Alton C. Dickieson
Alton Dickieson was born on August 16, 1905 in Brooklyn, New York. After graduation from Boys High School, he studied electrical engineering at Brooklyn Polytechnic Institute at night while working at various jobs during the day to support himself in school. In 1923 he joined what later became Bell Telephone Laboratories. He left Brooklyn Poly. before graduation because he felt then that he could make more effective use of his time by taking advantage of the educational opportunities ever present at Bell Labs.
During his career, Mr. Dickieson concentrated on the design of transmission systems for communication. He progressed through various positions, retiring in 1970 as Vice President-Transmission Development. In this position he had charge of systems on all kinds of media-paired cables, coaxial cables, microwave radio relay, submarine cables, satellite, millimeter waveguide.
In particular, starting in 1955, he initiated and led the development of the very large and growing digital communication network of the Bell System, beginning with Tl, a 24-Channel PCM System. He also led the Telstar project which in 1962 demonstrated the first active communication satellite system with television transmission across the Atlantic Ocean.
He took an active interest in IRE and AIEE affairs as a member and chairman of various committees. He was a Fellow of both IRE and AIEE. Mr. Dickies on is a Fellow of IEEE, an Associate Fellow of AIAA, and a member of the National Academy of Engineering. He has been granted 28 U.S. patents.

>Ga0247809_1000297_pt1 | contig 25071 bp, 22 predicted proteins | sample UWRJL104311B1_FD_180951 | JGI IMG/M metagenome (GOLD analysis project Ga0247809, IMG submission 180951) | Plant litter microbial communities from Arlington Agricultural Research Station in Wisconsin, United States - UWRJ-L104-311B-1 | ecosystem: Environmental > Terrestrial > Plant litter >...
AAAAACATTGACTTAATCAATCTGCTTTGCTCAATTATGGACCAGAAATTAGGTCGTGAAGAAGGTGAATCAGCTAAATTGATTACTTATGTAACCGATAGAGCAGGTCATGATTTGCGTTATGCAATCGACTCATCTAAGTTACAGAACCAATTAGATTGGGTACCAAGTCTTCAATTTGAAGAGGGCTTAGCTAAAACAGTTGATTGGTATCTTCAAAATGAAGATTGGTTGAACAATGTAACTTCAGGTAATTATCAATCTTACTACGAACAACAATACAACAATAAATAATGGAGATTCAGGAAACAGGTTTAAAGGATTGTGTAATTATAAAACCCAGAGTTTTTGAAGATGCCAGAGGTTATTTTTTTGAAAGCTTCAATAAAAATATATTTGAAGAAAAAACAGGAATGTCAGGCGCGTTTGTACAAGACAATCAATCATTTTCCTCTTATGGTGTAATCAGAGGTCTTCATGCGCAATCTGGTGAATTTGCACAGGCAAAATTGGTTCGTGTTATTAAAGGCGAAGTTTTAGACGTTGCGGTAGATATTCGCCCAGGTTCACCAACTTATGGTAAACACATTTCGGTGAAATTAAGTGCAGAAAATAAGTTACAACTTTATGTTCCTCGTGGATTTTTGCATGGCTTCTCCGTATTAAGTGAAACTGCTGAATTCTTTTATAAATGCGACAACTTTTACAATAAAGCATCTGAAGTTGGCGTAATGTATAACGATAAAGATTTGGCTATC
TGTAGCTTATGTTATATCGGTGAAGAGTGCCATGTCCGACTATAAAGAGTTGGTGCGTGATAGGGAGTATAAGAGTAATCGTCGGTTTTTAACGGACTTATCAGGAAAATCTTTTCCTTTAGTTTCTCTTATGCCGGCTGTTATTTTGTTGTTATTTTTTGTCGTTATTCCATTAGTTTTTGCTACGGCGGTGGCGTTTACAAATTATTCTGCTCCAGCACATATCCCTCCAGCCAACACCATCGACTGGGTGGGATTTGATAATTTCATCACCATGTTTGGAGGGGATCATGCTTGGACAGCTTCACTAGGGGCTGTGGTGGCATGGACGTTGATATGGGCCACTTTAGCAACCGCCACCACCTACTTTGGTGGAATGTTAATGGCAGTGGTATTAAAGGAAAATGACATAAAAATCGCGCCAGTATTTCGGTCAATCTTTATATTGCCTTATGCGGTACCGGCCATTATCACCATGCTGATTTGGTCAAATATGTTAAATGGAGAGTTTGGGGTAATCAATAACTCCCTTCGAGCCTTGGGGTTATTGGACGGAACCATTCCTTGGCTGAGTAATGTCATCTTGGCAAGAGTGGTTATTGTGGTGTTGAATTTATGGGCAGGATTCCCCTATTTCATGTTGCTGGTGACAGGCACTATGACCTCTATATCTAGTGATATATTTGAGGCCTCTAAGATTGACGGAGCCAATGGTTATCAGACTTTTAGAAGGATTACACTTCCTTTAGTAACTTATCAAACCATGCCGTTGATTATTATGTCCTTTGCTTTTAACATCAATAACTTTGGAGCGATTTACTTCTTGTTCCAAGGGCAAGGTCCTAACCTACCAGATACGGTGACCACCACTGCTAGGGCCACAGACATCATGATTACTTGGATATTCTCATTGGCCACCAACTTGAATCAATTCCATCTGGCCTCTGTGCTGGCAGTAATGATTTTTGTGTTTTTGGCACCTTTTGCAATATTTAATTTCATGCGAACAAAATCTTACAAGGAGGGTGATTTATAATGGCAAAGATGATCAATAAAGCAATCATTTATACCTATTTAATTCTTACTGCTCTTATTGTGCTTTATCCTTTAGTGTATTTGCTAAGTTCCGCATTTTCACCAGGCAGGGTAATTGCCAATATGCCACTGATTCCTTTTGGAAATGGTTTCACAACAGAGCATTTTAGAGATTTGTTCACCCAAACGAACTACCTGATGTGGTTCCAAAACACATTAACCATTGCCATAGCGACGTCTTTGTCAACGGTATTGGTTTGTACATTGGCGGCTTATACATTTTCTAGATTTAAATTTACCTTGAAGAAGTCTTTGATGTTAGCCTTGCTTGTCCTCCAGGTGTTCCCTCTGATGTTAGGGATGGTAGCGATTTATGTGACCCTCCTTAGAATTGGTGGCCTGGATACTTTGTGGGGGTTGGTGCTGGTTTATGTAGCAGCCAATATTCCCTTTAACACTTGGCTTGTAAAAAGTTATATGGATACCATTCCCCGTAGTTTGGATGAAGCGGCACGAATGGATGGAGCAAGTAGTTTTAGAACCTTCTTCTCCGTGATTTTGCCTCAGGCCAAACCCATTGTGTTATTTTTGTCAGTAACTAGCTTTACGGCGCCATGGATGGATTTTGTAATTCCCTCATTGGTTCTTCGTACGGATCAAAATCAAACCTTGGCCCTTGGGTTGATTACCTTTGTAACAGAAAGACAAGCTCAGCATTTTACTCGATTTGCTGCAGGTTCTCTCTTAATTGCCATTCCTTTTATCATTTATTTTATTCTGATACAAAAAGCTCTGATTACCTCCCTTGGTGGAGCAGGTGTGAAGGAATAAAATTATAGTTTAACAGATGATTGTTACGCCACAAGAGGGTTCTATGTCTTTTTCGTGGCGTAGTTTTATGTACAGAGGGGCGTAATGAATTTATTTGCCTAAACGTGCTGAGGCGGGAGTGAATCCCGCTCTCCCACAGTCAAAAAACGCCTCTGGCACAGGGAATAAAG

After retirement from Bell Telephone Laboratories, Mr. Dickieson became chairman of an advisory committee studying the communication needs of the US Navy. For this work, in 1973 he was given the Distinguished Public Service Award.
In 1935, he married Hazel Bassett. They had two sons, one a CPA and financial manager in New York, and the other a lawyer in Washington. After the death of his first wife, he married Georgine Fredericks in 1951. They shared a common interest in camping and hiking all over the Western United States. They also traveled to many odd corners of the world, where Mrs. Dickieson exercised her considerable talents in photography of birds, animals and scenery.
Mr. Dickieson continued his long term interest in educational institutions first as a member and president of a school board in New Jersey, later as a trustee of Monmouth College, and as trustee and treasurer of a private boarding school.